Spatial and temporal correlation in progressive degeneration of neurons and astrocytes in contusion-induced spinal cord injury
- Equal contributors
1 Department of Pharmacology, Ajou University School of Medicine, san-5 Woncheon-dong Youngtong-gu, Suwon, Kyunggi-do, 442-721, Korea
2 Neuroscience Graduate Program, Ajou University School of Medicine, Suwon, Korea
3 Institute for Medical Sciences, Ajou University School of Medicine, Suwon, Korea
4 Brain Disease Research Center, Ajou University School of Medicine, Suwon, Korea
5 Chronic Inflammatory Disease Research Center, Ajou University School of Medicine, Suwon, 442-721, Korea
Journal of Neuroinflammation 2012, 9:100 doi:10.1186/1742-2094-9-100Published: 25 May 2012
Traumatic spinal cord injury (SCI) causes acute neuronal death followed by delayed secondary neuronal damage. However, little is known about how microenvironment regulating cells such as microglia, astrocytes, and blood inflammatory cells behave in early SCI states and how they contribute to delayed neuronal death.
We analyzed the behavior of neurons and microenvironment regulating cells using a contusion-induced SCI model, examining early (3–6 h) to late times (14 d) after the injury.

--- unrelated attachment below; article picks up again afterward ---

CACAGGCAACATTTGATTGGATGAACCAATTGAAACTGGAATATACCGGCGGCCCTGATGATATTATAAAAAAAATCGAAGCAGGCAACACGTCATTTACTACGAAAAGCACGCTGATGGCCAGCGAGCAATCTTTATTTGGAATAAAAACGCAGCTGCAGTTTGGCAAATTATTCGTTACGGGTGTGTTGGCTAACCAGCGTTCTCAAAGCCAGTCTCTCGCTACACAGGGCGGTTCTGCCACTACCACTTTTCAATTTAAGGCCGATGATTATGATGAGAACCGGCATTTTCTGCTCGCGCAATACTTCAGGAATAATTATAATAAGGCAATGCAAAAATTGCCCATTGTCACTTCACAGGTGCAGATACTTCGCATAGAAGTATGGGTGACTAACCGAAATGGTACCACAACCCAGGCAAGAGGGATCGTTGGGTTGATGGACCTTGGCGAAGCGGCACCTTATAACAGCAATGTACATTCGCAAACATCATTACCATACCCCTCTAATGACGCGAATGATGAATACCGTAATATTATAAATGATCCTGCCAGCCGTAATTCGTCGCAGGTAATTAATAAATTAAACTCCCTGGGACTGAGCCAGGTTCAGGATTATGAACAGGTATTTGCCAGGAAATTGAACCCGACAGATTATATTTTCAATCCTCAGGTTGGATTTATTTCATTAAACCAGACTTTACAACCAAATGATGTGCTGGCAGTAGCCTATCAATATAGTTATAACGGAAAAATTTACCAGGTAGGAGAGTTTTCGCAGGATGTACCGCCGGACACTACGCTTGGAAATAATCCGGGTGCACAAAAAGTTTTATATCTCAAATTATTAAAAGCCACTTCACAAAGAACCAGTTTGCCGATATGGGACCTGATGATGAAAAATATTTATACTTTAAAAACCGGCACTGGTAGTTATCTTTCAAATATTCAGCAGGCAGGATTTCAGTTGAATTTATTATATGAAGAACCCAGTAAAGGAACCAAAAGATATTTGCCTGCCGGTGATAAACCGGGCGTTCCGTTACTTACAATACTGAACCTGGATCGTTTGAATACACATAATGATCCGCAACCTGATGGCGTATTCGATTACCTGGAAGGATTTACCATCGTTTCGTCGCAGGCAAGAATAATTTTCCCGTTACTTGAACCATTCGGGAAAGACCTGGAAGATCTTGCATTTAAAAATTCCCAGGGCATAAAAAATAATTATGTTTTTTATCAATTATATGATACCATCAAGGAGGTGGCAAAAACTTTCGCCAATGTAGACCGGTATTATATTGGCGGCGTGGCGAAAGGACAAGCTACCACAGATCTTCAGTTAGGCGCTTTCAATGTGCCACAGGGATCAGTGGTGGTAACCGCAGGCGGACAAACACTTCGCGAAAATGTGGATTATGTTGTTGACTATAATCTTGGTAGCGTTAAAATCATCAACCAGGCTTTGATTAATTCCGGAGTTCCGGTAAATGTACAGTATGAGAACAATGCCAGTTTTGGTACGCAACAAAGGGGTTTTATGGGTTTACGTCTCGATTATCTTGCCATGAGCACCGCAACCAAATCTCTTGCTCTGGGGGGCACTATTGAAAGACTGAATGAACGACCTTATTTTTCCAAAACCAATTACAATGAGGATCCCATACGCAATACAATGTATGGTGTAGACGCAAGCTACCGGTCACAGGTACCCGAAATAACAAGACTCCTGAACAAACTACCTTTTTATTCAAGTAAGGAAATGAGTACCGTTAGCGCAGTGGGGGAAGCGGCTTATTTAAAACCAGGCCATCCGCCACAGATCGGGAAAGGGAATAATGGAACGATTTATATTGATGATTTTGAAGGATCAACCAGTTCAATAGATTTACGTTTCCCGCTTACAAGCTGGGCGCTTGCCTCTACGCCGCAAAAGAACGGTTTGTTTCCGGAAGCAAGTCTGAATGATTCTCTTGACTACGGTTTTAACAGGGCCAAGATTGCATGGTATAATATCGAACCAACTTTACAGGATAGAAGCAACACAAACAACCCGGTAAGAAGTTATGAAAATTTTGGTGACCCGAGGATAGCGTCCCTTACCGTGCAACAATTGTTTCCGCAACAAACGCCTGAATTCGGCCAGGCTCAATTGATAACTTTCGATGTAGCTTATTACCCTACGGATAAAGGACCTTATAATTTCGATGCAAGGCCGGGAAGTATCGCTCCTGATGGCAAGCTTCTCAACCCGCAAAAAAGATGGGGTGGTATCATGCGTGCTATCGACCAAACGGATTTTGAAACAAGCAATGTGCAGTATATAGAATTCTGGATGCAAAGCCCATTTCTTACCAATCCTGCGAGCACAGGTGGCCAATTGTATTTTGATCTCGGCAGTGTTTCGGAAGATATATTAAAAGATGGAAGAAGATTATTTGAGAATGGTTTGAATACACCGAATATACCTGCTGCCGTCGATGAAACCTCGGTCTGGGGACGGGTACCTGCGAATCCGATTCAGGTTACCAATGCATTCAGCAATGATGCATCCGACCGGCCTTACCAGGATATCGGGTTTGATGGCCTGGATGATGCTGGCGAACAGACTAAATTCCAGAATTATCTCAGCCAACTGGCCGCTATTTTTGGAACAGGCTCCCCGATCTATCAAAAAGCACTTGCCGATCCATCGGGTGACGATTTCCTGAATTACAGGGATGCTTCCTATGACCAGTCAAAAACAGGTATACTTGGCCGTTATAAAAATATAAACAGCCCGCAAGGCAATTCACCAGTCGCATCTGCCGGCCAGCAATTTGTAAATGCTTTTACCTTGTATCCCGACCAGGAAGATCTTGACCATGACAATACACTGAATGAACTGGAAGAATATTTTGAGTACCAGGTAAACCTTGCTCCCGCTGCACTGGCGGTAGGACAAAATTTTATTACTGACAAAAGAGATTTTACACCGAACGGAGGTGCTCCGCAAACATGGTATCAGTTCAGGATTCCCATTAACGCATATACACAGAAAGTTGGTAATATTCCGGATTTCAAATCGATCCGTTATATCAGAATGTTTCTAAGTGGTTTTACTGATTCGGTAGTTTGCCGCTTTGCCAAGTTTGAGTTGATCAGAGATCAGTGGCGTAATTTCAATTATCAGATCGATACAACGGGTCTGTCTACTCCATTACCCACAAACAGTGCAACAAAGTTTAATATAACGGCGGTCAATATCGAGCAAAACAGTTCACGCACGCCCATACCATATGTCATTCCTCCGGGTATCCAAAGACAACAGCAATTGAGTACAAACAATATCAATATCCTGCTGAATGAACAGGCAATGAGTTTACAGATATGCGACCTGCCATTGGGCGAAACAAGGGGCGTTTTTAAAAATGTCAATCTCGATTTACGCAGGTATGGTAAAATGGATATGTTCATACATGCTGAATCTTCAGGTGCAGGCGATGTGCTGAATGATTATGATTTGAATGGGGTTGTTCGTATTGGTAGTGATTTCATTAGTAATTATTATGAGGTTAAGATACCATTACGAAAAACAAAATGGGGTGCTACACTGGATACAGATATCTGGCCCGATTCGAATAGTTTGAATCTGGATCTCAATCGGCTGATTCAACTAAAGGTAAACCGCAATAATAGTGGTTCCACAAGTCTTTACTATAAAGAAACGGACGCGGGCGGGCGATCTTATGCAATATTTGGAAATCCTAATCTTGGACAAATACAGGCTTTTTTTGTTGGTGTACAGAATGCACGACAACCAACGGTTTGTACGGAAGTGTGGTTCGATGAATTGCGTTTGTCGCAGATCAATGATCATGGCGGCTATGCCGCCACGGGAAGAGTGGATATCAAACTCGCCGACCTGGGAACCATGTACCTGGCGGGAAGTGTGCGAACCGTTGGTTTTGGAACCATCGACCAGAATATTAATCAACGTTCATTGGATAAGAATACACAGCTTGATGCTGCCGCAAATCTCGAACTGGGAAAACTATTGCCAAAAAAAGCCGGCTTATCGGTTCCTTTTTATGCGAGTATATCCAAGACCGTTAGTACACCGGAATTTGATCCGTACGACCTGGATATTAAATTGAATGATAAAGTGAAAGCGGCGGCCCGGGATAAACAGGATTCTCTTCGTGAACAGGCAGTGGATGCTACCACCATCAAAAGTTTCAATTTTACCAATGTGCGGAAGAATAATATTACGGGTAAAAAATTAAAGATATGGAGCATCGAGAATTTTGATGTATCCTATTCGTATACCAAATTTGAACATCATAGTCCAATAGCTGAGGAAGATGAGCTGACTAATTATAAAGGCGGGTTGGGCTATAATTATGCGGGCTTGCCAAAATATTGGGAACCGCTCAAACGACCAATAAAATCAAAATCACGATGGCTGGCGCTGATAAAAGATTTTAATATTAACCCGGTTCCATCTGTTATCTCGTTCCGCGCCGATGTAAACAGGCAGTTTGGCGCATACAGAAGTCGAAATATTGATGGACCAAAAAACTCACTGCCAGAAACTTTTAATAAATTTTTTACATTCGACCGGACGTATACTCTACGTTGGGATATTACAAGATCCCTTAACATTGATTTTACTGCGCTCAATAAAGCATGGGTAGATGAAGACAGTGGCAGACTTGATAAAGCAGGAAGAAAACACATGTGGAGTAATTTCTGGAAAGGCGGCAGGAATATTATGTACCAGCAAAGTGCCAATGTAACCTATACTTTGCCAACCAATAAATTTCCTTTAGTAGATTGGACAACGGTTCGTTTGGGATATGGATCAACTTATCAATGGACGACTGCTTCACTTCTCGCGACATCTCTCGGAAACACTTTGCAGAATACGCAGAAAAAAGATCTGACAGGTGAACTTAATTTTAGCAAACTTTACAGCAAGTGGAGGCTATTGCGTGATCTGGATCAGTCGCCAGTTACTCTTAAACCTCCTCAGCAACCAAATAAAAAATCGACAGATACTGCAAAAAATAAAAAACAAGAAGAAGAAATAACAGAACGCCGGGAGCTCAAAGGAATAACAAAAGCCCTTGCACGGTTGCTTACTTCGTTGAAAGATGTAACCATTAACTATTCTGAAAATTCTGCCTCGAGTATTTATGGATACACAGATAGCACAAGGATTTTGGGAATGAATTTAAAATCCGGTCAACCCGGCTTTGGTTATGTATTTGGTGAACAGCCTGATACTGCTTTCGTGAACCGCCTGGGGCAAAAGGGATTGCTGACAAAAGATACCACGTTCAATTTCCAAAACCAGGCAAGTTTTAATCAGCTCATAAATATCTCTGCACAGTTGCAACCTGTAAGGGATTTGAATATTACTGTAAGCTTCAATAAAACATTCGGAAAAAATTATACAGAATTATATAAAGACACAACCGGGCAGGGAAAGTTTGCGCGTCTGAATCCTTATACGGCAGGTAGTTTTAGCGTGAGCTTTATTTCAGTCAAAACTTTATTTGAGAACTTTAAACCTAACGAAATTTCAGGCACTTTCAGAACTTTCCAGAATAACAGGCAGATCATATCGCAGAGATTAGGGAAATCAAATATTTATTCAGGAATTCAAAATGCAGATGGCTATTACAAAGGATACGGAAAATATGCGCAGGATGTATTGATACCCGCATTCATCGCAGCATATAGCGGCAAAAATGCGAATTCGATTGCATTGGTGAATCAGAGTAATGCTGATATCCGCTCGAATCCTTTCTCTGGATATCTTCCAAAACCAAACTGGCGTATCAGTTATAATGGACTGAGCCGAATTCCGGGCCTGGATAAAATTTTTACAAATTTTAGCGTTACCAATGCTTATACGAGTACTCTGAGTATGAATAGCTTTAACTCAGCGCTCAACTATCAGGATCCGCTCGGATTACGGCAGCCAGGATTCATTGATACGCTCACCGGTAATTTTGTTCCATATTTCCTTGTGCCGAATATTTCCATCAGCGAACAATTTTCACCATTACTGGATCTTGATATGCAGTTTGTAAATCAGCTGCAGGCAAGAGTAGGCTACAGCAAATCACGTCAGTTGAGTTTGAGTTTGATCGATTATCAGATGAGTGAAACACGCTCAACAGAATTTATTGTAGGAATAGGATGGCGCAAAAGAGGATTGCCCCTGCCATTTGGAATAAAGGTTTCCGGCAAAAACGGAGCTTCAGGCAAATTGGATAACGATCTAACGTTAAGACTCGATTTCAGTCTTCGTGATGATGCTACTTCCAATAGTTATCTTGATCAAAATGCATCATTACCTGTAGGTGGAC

At the penumbra region close to the damaged core (P1) neurons and astrocytes underwent death in a similar spatial and temporal pattern: both neurons and astrocytes died in the medial and ventral regions of the gray matter between 12 to 24 h after SCI. Furthermore, mRNA and protein levels of transporters of glutamate (GLT-1) and potassium (Kir4.1), functional markers of astrocytes, decreased at about the times that delayed neuronal death occurred. However, at P1 region, ramified Iba-1+ resident microglia died earlier (3 to 6 h) than neurons (12 to 24 h), and at the penumbra region farther from the damaged core (P2), neurons were healthy where microglia were morphologically activated. In addition, round Iba-1/CD45-double positive monocyte-like cells appeared after neurons had died, and expressed phagocytic markers, including mannose receptors, but rarely expressed proinflammatory mediators.
Loss of astrocyte function may be more critical for delayed neuronal death than microglial activation and monocyte infiltration.